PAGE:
As soon as human dignity descends from the heights of the philosophical axiom to the practicalities of a legislative context, an effort of hermeneutics and reasoning is called for to define its scope and, if possible, its contents. The principle that is found most frequently in the various papers is that of autonomy, meaning more, however, than just the freedom of the individual, considered in isolation from reality and the social context that he or she inhabits: here it is the individual’s capacity-freedom to channel his/her choices in concrete directions. The question of whether the use of a pre-legal category such as human dignity actually plays an important role, strengthening the declaration of laws, or whether its value is ultimately merely rhetorical, must necessarily remain unanswered. The gravest risk being run, on the other hand, is that of attempting to extend the idea of human dignity from the tangible human being to humanity as a whole: this would transform the reference to human dignity from an insurmountable obstacle erected to defend the individual into a tool of the very kind of interference in the personal sphere that it was originally invoked to counteract.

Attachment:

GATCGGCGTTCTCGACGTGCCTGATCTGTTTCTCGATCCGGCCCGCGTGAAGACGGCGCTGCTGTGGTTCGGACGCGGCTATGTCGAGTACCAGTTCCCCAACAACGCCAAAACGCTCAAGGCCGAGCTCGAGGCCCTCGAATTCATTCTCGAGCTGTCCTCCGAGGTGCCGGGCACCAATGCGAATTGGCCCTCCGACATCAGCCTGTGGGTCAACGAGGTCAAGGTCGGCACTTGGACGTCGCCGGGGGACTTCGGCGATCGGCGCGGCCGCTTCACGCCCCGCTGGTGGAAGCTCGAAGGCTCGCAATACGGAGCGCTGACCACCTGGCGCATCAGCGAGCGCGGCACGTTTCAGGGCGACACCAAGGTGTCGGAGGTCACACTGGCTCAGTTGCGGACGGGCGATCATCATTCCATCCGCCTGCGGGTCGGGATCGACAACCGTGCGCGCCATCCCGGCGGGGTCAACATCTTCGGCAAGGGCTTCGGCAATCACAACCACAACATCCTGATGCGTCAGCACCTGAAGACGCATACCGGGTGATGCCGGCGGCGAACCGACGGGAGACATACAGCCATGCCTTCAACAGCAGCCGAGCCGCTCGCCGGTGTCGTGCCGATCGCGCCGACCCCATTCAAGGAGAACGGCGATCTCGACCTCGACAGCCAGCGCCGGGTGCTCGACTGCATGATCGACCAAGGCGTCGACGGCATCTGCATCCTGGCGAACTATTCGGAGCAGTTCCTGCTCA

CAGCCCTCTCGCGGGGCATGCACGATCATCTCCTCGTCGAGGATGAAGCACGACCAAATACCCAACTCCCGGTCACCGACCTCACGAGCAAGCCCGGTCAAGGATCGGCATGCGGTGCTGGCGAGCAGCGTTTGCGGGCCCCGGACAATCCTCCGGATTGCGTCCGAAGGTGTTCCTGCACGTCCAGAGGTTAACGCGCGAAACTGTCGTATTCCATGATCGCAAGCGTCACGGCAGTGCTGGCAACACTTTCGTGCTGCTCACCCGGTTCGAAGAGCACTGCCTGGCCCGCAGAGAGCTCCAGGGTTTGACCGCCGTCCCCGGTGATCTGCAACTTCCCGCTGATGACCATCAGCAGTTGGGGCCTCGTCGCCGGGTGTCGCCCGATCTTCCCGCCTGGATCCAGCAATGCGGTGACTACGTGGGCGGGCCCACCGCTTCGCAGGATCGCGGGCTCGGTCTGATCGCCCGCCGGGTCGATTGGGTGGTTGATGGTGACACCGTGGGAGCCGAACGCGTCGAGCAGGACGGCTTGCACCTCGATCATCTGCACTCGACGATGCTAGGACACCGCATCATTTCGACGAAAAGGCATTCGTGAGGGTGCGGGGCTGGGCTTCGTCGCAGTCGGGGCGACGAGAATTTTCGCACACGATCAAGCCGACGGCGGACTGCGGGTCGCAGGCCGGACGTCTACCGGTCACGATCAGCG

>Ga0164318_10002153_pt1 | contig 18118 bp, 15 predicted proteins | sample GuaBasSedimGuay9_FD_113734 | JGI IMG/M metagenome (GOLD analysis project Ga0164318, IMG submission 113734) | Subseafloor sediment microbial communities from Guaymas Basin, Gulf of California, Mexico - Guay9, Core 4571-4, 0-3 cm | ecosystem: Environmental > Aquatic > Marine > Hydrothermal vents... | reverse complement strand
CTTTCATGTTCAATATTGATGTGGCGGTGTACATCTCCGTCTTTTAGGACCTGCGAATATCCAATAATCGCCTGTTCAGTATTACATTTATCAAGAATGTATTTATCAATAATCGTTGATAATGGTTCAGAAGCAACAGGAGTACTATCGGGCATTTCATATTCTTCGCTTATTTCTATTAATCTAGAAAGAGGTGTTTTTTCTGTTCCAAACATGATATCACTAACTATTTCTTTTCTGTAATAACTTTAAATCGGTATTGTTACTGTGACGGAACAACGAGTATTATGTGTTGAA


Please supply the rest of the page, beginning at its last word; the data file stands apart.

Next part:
Keywords: Human dignity, Individual, Human rights, Freedom